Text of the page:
- Note that Joe is still eligible for partial General GCT Discount as he owned the property for longer than 12 months. As he was an Australian resident at 8 May 2012, the 50% discount will be reduced on pro-rata basis based on number of days he was a resident during ownership period.
Joe’s CGT Capital Gains would be:
Proceeds on Sale: $ 1,000,000
Acquisition $ 250,000
Renovations $ 80,000
Interest (ineligible for deduction) $ 150,000
Total Costs $ 480,000
Capital Gain (Gross) $ 520,000
Less General Discount 40.00% $ 208,000
Net Capital Gain $ 312,000
If sale of property occurs on 30 June 2020, while the Transitional Provisions are still in place, Joe would recognise Market Value of the property at 1 July 2016 being $900,000 as its cost base.
His Capital Gain would be:
Proceeds on Sale: $ 1,000,000
Market Value at 1 July 2016 $ 900,000
Capital Gain (Gross) $ 100,000
Less General Discount 40.00% $ 40,000
Net Capital Gain $ 60,000
Alternatively, he may elect to treat the property as his main residence up until the date of disposal under the Absences Rule, provided he doesn’t treat any other property as his main residence during that time. In this case, Market Valuation rule will not apply but the Capital Gain would be fully exempt.
Cost Base Substantiation issue
The new law creates practical difficulties for ascertaining cost base. It applies to deny Main Residence Exemption retrospectively. Home owners would not have foreseen these changes when they incurred capital costs and would not have kept the receipts. They would not be able to rely on estimates when calculating CGT Cost base as full substantiation is required. In the example above, if Joe has not kept receipts for renovation works, he would not be able to include $80,000 in his cost base.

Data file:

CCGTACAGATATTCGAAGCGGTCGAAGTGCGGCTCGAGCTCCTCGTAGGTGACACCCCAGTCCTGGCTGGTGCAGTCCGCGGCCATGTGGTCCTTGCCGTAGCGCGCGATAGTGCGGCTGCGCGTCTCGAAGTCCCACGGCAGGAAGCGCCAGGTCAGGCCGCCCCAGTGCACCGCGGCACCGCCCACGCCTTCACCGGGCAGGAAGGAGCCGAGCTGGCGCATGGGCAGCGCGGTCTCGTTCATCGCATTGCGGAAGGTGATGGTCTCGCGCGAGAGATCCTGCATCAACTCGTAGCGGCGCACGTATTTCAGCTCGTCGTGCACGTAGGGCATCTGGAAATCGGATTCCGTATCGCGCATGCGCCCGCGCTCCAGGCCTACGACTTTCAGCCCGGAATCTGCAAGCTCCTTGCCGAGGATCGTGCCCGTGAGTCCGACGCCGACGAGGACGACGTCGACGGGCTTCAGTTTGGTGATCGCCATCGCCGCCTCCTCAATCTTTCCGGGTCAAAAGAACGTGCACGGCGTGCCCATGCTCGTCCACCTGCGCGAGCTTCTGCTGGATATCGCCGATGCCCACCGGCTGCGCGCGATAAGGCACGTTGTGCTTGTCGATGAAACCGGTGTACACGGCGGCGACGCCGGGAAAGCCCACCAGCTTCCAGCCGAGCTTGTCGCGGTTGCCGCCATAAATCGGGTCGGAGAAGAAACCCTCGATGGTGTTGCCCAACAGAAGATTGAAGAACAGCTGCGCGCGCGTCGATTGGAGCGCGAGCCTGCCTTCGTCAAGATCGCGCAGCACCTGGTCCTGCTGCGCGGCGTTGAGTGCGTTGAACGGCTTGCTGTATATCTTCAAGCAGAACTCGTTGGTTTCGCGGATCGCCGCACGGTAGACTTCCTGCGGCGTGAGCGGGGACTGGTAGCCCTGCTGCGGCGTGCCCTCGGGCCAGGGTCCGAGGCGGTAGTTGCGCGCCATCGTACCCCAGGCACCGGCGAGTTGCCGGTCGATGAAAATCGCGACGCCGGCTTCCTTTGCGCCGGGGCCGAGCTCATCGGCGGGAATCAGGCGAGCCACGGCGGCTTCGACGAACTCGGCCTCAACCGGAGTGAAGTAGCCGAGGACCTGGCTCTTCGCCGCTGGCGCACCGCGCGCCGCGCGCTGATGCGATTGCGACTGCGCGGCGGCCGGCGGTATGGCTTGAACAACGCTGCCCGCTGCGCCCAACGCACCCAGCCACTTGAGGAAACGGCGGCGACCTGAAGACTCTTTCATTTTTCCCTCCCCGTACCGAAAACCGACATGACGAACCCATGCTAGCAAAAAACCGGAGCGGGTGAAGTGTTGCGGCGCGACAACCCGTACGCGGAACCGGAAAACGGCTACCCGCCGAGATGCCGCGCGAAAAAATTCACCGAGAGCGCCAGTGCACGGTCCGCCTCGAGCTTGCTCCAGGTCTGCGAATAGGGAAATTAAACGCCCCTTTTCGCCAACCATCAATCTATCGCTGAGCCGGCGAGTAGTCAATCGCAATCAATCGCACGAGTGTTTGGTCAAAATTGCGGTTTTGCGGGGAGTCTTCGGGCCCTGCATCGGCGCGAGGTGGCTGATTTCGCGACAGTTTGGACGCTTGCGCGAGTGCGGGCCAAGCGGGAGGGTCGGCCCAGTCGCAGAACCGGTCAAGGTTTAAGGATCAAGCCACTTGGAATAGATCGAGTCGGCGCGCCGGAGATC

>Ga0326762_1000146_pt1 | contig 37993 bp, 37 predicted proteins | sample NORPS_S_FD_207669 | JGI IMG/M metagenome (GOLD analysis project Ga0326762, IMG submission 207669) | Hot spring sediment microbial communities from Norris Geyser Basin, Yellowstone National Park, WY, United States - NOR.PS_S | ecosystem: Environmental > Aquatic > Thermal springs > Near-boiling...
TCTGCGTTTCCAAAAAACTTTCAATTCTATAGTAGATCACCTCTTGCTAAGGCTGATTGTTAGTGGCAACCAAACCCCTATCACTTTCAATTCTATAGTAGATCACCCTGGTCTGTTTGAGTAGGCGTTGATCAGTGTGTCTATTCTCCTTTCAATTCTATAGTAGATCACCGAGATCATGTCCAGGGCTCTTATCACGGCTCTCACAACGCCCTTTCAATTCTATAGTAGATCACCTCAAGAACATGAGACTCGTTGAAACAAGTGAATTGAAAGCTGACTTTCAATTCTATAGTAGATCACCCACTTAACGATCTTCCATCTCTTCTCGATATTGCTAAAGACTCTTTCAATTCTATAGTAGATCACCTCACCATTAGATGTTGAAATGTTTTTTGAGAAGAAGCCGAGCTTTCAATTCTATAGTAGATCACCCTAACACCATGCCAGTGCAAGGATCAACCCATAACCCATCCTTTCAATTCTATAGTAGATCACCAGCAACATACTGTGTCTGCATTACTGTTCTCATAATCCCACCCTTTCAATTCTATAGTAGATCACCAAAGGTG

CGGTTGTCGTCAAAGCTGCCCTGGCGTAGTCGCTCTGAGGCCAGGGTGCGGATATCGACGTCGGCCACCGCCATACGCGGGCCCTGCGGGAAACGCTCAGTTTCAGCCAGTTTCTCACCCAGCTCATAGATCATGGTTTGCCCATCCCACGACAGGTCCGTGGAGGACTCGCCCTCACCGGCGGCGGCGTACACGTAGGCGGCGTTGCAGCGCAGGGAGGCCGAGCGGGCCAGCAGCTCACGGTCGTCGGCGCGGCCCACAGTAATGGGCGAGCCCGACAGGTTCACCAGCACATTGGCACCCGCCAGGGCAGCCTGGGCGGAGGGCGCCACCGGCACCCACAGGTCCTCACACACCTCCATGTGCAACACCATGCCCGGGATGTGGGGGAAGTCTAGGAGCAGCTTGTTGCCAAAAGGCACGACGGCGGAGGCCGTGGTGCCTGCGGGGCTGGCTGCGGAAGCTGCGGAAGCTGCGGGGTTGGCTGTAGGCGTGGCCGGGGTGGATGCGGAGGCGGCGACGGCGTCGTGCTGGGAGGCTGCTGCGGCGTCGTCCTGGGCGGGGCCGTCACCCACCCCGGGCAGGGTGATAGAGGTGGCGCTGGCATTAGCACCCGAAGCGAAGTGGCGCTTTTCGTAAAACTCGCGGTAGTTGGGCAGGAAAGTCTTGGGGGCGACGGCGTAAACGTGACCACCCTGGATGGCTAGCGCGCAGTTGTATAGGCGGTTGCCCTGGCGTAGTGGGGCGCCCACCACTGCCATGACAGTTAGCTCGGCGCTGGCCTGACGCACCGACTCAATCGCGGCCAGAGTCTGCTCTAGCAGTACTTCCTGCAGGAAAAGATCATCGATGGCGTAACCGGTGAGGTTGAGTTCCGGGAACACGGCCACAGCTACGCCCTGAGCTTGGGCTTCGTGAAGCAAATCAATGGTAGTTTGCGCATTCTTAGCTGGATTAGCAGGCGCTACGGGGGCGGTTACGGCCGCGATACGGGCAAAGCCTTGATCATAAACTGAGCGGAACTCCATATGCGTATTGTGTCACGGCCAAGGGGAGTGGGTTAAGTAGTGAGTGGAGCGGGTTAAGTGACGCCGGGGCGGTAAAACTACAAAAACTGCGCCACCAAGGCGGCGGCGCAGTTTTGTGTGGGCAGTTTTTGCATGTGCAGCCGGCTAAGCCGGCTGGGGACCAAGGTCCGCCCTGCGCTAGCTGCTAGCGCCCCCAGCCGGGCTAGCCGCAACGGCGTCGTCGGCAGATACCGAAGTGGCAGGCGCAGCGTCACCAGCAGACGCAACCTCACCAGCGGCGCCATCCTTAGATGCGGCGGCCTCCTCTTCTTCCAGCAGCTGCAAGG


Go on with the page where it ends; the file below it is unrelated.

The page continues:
The changes will not affect Temporary residents who are Australian Residents for tax purposes. Temporary residents include holders of special category visas living in Australia.
The new law does not apply if you re-establish your residency before selling your property as you would not be a foreign resident at the time of CGT event. You can continue to treat your property as your main residence for up to 6 years during period of your absence if you use it to produce assessable income. If you do not use it for that purpose, you can treat it as your main residence indefinitely.
Interaction with Main Residence exclusion for the purpose of $6 million Maximum Net Asset Value (MNAV) test for Small Business CGT Concessions
The new law applies to deny foreign residents the ability to disregard Capital Gain from main residence but it does not imply the dwelling cannot be treated as a main residence.
Main residence of an individual, including adjacent land, is excluded from MNAV calculation to the extent it has not been used to produce assessable income where interest incurred on acquisition of the property would be deductible. The new law does not affect this calculation as the exclusion of Main Residence from MNAV Test does not depend upon application of s 118-110.